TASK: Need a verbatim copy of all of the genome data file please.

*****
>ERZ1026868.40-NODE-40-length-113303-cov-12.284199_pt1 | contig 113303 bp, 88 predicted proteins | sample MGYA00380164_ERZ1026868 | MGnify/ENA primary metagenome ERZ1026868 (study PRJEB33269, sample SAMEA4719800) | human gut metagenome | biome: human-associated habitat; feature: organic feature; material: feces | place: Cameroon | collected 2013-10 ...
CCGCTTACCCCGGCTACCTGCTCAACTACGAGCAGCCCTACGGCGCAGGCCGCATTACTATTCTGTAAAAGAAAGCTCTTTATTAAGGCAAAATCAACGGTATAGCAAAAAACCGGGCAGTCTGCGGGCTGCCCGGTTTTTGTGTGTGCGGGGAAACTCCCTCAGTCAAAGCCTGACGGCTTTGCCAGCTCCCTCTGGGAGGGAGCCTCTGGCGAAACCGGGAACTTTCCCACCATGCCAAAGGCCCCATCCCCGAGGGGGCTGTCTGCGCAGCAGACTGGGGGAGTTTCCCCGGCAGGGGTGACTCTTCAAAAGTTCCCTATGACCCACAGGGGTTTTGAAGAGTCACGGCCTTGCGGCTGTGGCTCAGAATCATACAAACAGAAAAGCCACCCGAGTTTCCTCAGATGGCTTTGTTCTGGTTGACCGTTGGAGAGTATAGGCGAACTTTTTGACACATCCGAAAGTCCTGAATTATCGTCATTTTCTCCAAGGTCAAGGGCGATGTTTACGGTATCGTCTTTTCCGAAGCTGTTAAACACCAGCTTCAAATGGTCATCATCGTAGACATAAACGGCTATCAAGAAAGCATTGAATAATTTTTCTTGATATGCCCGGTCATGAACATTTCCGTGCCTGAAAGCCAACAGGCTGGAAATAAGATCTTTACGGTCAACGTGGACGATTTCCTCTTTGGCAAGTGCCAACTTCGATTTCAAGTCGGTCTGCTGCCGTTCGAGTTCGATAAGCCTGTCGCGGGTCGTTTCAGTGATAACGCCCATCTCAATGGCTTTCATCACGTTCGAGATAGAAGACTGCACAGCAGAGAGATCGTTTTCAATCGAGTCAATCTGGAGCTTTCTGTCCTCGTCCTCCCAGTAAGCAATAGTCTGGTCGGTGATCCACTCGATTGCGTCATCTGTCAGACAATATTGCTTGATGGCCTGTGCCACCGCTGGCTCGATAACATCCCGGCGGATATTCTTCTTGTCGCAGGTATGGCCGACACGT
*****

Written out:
>ERZ1026868.40-NODE-40-length-113303-cov-12.284199_pt1 | contig 113303 bp, 88 predicted proteins | sample MGYA00380164_ERZ1026868 | MGnify/ENA primary metagenome ERZ1026868 (study PRJEB33269, sample SAMEA4719800) | human gut metagenome | biome: human-associated habitat; feature: organic feature; material: feces | place: Cameroon | collected 2013-10 ...
CCGCTTACCCCGGCTACCTGCTCAACTACGAGCAGCCCTACGGCGCAGGCCGCATTACTATTCTGTAAAAGAAAGCTCTTTATTAAGGCAAAATCAACGGTATAGCAAAAAACCGGGCAGTCTGCGGGCTGCCCGGTTTTTGTGTGTGCGGGGAAACTCCCTCAGTCAAAGCCTGACGGCTTTGCCAGCTCCCTCTGGGAGGGAGCCTCTGGCGAAACCGGGAACTTTCCCACCATGCCAAAGGCCCCATCCCCGAGGGGGCTGTCTGCGCAGCAGACTGGGGGAGTTTCCCCGGCAGGGGTGACTCTTCAAAAGTTCCCTATGACCCACAGGGGTTTTGAAGAGTCACGGCCTTGCGGCTGTGGCTCAGAATCATACAAACAGAAAAGCCACCCGAGTTTCCTCAGATGGCTTTGTTCTGGTTGACCGTTGGAGAGTATAGGCGAACTTTTTGACACATCCGAAAGTCCTGAATTATCGTCATTTTCTCCAAGGTCAAGGGCGATGTTTACGGTATCGTCTTTTCCGAAGCTGTTAAACACCAGCTTCAAATGGTCATCATCGTAGACATAAACGGCTATCAAGAAAGCATTGAATAATTTTTCTTGATATGCCCGGTCATGAACATTTCCGTGCCTGAAAGCCAACAGGCTGGAAATAAGATCTTTACGGTCAACGTGGACGATTTCCTCTTTGGCAAGTGCCAACTTCGATTTCAAGTCGGTCTGCTGCCGTTCGAGTTCGATAAGCCTGTCGCGGGTCGTTTCAGTGATAACGCCCATCTCAATGGCTTTCATCACGTTCGAGATAGAAGACTGCACAGCAGAGAGATCGTTTTCAATCGAGTCAATCTGGAGCTTTCTGTCCTCGTCCTCCCAGTAAGCAATAGTCTGGTCGGTGATCCACTCGATTGCGTCATCTGTCAGACAATATTGCTTGATGGCCTGTGCCACCGCTGGCTCGATAACATCCCGGCGGATATTCTTCTTGTCGCAGGTATGGCCGACACGT